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IP/08/964

Brussels, 18th June 2008

Move to improved pedestrian safety by 2009

The European Commission welcomes today’s support of the European Parliament for its proposal to fit passenger cars with Brake Assist Systems (BAS) as early as 2009. As many as 8000 vulnerable road users, pedestrians and cyclists, are killed every year in the EU. The use of BAS can considerably reduce the stopping distance of a vehicle in an emergency situation and will safe lifes. It will provide more safety with less legislation. The proposal will now be discussed by the Council of Ministers.

Commission Vice-President Günter Verheugen, responsible for enterprise and industry, said: “The agreement in the European Parliament is a big step forward in insuring and increasing the safety of all road users, especially vulnerable groups like pedestrians and cyclists. Now the EU-Member Sates will have the final say and I hope for their support."

The approved proposal is part of a larger package of measures to improve car safety proposed by the Commission at the end of May. All new cars should be fitted with Electronic Stability Control (ESC) systems by 2012 and lorries and other heavy vehicles with Advanced Emergency Braking Systems (AEBS) and Lane Departure Warning (LDW) Systems as of 2013 (IP/08/786).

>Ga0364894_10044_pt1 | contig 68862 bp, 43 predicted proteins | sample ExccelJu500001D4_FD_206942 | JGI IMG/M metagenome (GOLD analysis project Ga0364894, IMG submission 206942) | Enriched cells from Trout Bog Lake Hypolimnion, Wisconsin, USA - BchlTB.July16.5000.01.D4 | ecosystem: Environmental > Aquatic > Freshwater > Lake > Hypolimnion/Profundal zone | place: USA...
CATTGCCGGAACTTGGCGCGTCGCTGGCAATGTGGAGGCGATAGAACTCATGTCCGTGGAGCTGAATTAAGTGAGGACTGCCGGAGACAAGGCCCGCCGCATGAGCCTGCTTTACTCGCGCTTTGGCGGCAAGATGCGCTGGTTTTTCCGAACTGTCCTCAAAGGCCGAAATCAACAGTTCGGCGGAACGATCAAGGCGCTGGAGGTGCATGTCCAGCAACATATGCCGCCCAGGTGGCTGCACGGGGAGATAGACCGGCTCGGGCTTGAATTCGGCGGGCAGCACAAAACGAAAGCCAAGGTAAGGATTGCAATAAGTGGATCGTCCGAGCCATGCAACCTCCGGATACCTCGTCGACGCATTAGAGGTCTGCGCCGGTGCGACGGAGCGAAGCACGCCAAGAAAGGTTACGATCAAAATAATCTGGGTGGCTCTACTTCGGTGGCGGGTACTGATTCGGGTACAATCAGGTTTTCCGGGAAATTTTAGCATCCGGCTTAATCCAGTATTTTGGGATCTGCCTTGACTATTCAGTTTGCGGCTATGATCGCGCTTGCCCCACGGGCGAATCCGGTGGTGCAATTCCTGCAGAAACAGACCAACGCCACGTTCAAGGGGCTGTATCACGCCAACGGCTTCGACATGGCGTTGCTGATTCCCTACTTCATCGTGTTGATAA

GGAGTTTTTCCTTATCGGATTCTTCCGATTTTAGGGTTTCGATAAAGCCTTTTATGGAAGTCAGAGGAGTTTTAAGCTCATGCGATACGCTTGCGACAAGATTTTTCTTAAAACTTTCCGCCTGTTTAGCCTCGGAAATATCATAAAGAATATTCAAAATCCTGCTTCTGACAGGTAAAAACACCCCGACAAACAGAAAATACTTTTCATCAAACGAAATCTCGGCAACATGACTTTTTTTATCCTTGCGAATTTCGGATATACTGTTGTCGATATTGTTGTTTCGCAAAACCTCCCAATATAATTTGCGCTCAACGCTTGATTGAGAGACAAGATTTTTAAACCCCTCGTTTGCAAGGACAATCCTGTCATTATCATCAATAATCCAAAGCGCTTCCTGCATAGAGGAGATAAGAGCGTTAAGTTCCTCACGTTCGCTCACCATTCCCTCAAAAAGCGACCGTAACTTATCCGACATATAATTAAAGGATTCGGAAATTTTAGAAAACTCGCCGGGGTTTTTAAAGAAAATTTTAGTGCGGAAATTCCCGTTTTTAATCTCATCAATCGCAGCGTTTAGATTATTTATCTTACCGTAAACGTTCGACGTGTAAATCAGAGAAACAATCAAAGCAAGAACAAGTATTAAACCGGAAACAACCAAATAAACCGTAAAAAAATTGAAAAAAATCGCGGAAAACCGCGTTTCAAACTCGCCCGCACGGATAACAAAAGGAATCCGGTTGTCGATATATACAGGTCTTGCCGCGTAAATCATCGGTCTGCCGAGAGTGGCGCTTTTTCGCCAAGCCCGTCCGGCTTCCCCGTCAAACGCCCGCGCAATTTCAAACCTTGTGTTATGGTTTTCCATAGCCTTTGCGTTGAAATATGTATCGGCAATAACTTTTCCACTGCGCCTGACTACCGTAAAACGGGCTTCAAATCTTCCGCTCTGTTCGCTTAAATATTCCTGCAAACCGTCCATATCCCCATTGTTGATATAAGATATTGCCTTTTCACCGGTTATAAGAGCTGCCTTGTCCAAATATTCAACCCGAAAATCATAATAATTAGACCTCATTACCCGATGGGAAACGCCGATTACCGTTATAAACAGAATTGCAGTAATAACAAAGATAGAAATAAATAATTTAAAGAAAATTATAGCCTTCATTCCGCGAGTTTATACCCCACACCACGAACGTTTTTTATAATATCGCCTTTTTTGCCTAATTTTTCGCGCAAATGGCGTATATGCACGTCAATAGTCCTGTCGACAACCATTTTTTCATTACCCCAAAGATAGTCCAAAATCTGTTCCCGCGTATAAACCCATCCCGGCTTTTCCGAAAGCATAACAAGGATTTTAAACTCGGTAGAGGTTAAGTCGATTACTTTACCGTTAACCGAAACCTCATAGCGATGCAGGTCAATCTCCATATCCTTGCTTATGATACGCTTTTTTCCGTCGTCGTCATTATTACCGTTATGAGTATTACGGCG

A Commission study shows that the requirements for pedestrian protection can be significantly improved by use of a combination of active and passive safety measures. Passive measures help to reduce injury levels on impact by provision of softer surfaces. Active measures alleviate the conditions under which impact may take place, e.g., by reduction of impact speed. Such a combination of measures will afford an 80 % higher level of protection than the previously existing provisions, in particular, as a result of the use of active safety systems:

New vehicles are required to pass a number of performance tests in two phases: phase I (which is based on recommendations from the Joint Research Centre) started in October 2005 as required by Directive 2003/102/EC and a revised phase II (which was based on European Enhanced Vehicle-safety Committee recommendations) which is the main subject of the present proposal. Within six years from the start of phase II, all new vehicle types will have to comply with amended test requirements and, even as early as nine months after entry into force of the Regulation, be fitted with BAS.

At the same time the adopted regulation will repeal two directives and related national legislation in all Member States.

Background

Directive 2003/102/EC introduced the first legislation designed to provide a level of protection for pedestrians and other vulnerable road users when in collision with a passenger car. This legislation introduced test requirements for vehicles in two phases, in 2005 and 2010 respectively, but recognised the need to re-examine the requirements of the second phase. In parallel to this Directive, the Commission also proposed measures for the control of frontal protection systems (bull bars) which was published as Directive 2005/66/EC.

The Commission now proposes to up-date the requirements of the pedestrian protection Directive (2003/102/EC) combining it with the requirements for frontal protection systems and, at the same time, introduce the requirement for Brake Assist Systems.
More information

http://ec.europa.eu/enterprise/automotive/pagesbackground/pedestrianprotection/index.htm


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